The Other Side of Puzzles

Her mom has washed windows at my store for years, but it was just a month ago that 3 year-old Addison started coming in to visit while she waits for the task to be done.  She’s too young to help much, so she sits at the little wooden kid’s table in the front of the store.  For the first ten minutes, she bangs on a drum we have there, alternating between that and fussing at her mom about having to wait so long.  The banging drum doesn’t bother me at all.  It’s the first step for most kids into music, so I love the sound.

What I can’t take for long is the whining at Mom, so I ask her if she wants to work a puzzle.  She seems to be excited and dumps the pieces onto the table, but that’s as far as she gets before she’s stymied.  The puzzle is only 20 or so large pieces, so I’m not sure what’s going on, but it’s not long before I realize that this girl doesn’t work puzzles.  To be absolutely honest, neither do I.

I know how to work puzzles.  I’ve worked puzzles in the past.  The thing is, I just don’t like them much.  Like all hoarders with OCD (self-diagnosed, you understand), I don’t comprehend the concept of working hard at building something piece by piece, only to tear it up and put the pieces away in a box.  Stuff is made to be seen, to be left out for years and to be admired.  “Well,” you may say.  “Glue the pieces together and mount the puzzle.”  That assumes that I would want something like that on my wall or coffee table.  Part of my problem with OCD is that I can’t put anything on the wall that isn’t an original work of art, so mounted puzzles are out.  Then again, I can’t have them stacked all over the tables, when there are more puzzles waiting to be put together, and I just don’t want to work that hard on something and tear it apart.  So I don’t work puzzles.

But the girl is whining.  I can’t stand whining and something has to be done.  So piece by piece, starting with the edges (a large percentage of the pieces in kids puzzles, you know), we put together the puzzle.  “Does that straight edge match with this one?”  “Do you see Winnie The Pooh’s shirt?”  “Try it under Winnie’s face.”  And as we work, Mom now having finished her job and waiting to get on to the next set of windows down the street somewhere, the picture comes together.  There’s Winnie and Piglet, and of course my favorite, Eeyore.  (My favorite because at times, I know just how he feels, the world going by him, with all the beautiful people entertaining and being entertained.  And, once in awhile, just once in awhile, they include him in their activities.  “Thanks for noticing me,” he says sarcastically.  I never can tell if it’s his choice to stay on the fringes or if they just don’t include him until they want to feel better about themselves, inviting him to join in for purely selfish reasons.  Regardless, it’s nice for everyone to be acknowledged once in awhile.)  But, back to Addison…As the picture comes together, her excitement grows.  She’s making a picture of her friends!  She’s doing it!  No more waiting and whining, no more being just a little girl who has to be tolerated.  She has done something worthwhile! For a few moments, she understands accomplishment and the reward of hard work.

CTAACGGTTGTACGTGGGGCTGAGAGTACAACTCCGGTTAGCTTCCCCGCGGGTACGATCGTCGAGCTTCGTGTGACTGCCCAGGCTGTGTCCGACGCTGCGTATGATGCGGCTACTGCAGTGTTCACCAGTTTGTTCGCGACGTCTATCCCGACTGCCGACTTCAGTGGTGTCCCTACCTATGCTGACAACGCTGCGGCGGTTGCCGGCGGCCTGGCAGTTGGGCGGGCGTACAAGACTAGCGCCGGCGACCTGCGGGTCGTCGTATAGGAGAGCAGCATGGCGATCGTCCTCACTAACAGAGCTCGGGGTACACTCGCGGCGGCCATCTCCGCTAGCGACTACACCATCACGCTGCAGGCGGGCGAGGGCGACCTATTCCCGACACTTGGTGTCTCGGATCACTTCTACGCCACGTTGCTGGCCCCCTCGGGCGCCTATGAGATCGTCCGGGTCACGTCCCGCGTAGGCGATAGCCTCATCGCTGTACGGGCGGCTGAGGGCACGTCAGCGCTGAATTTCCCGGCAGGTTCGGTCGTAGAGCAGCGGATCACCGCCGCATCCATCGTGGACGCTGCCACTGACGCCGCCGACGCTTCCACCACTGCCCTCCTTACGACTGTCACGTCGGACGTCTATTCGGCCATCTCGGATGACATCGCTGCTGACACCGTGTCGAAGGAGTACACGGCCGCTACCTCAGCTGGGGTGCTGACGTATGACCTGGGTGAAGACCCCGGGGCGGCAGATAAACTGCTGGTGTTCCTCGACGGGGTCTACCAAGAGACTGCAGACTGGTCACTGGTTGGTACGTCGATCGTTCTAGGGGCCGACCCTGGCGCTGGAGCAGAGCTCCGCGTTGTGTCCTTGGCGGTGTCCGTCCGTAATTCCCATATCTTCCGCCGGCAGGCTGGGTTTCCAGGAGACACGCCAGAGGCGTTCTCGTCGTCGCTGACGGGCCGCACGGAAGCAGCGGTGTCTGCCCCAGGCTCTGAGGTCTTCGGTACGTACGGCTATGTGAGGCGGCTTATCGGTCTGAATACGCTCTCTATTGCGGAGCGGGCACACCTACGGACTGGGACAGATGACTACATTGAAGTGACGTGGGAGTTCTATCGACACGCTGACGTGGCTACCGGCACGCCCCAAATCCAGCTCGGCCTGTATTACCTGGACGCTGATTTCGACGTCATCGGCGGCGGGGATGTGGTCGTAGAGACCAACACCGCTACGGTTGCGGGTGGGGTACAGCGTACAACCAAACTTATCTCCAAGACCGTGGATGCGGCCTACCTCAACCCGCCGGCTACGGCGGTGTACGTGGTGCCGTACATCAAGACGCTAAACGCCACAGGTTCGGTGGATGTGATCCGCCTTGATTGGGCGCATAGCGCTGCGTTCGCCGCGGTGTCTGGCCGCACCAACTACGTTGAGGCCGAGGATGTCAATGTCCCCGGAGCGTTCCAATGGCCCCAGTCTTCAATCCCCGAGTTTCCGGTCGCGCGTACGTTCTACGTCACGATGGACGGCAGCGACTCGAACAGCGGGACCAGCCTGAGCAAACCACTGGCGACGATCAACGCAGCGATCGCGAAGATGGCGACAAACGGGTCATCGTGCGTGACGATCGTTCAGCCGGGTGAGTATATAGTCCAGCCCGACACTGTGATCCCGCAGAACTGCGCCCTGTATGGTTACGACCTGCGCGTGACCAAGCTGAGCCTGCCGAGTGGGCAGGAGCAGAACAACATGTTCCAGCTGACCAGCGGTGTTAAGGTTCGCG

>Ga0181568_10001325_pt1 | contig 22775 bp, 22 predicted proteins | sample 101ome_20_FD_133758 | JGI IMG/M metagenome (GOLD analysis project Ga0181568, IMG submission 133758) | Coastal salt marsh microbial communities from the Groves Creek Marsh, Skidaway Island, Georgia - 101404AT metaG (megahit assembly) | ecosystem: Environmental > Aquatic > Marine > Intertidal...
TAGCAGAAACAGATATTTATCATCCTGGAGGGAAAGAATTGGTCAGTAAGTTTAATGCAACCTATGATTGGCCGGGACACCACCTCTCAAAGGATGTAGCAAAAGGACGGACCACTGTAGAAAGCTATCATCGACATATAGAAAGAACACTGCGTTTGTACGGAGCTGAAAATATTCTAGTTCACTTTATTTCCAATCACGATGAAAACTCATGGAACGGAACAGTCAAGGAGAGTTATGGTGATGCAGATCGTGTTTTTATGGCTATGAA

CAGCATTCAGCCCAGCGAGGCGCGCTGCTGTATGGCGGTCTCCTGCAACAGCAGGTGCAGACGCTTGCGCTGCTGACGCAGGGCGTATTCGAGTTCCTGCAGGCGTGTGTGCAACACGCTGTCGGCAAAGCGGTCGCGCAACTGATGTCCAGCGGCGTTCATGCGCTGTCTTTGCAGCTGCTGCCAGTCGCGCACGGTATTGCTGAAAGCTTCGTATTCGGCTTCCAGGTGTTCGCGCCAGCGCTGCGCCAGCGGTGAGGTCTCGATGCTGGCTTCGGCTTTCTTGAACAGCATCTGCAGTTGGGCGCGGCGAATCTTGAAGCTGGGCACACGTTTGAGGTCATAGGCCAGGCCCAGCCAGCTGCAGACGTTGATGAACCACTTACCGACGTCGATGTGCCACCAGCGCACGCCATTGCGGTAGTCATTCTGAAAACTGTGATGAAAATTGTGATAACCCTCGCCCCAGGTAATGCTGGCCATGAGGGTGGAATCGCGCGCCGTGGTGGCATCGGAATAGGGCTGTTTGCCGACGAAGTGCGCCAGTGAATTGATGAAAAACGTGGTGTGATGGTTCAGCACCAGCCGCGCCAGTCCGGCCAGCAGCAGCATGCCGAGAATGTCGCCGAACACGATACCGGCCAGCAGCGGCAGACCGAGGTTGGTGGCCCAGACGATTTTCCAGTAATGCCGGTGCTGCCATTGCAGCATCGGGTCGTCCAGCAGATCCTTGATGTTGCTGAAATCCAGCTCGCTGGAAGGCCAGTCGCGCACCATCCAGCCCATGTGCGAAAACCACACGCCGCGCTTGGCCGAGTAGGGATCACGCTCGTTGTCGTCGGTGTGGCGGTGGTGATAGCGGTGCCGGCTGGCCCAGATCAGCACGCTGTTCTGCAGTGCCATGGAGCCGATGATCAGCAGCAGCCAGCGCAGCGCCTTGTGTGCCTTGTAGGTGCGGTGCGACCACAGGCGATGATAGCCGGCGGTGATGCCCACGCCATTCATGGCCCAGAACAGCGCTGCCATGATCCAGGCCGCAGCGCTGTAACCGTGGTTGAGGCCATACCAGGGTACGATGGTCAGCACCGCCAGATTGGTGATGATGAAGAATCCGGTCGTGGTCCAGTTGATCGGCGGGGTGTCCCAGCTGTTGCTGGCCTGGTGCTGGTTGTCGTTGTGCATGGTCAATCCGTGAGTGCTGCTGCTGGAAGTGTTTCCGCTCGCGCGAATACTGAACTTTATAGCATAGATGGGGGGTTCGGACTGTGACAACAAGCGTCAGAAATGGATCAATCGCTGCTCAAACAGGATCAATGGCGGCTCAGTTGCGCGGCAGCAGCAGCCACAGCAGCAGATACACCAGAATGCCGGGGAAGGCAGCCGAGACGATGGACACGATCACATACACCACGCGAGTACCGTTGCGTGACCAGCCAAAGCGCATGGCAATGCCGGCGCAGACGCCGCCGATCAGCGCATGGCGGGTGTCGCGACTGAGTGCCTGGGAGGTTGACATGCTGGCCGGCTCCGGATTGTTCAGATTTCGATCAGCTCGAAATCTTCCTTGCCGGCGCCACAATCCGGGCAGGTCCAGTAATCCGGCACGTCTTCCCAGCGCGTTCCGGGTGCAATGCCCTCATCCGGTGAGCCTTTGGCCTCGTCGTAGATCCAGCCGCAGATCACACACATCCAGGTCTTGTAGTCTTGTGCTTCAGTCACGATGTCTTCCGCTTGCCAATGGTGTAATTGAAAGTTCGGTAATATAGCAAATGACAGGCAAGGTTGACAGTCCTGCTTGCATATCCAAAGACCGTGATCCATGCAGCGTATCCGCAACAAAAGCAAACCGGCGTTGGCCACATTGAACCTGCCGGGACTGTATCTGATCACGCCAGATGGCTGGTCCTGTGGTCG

Then Mom, check in one hand, squeegee and bucket in the other, calls out, “Addison, take apart the puzzle and put it away.”  The tot is devastated.  “No, Mom!  I want to leave it together.”  Now I’m no Dr. Spock, but just this once my brain is working.  I suggest that there’s no need to tear it apart.  We can leave it just like that for other people to enjoy.  I know it will be taken apart long before she returns, destroyed by the ravaging hordes of kids, long since hardened to the fate of such endeavors.  But today, this young lady gets to walk out the door with her pride intact, secure in the knowledge that she has left her mark on civilization as she knows it.  And even though she won’t say goodbye to me (“She hates to say goodbye,” her mom apologizes.  And, again I understand perfectly…Goodbyes can lead to never seeing someone again), I realize that finally, I’ve met a child with whom I’m in agreement.  Her, I understand!  I’ll never get these puzzle workers who toil at their task so industriously, not to get to the finished product and enjoy it, but to tear it up and start on another.  It’s as if the purpose is not to have a thing of beauty, but just to be busy.  Well, give me a comfortable chair, a glass of lemonade, and a beautiful painting on the wall and leave me to my leisure.  You do your busy work, I’m going to enjoy the finished product and won’t be disturbed.

“A thing of beauty is a joy forever” from Mary Poppins (Okay, really from a poem by John Keats, but I think he stole it from Mary).

“Suffer the little ones to come unto me and forbid them not, for of such is the Kingdom of Heaven” (Jesus in Mark 10:14)

One thought on “The Other Side of Puzzles

  1. I share your thoughts about puzzles. The other day Tamra and a friend wanted to set up a puzzle on the dining room table but I over heard Tamra tell her that they couldn’t start it until they had a way to move it out of my sight. Something about puzzles really irritates me. Perhaps it is as you mentioned that the idea of tearing up something you have worked so hard at just doesn’t sit well. Maybe it runs in the family and maybe we all need a little therapy. Some more than others.

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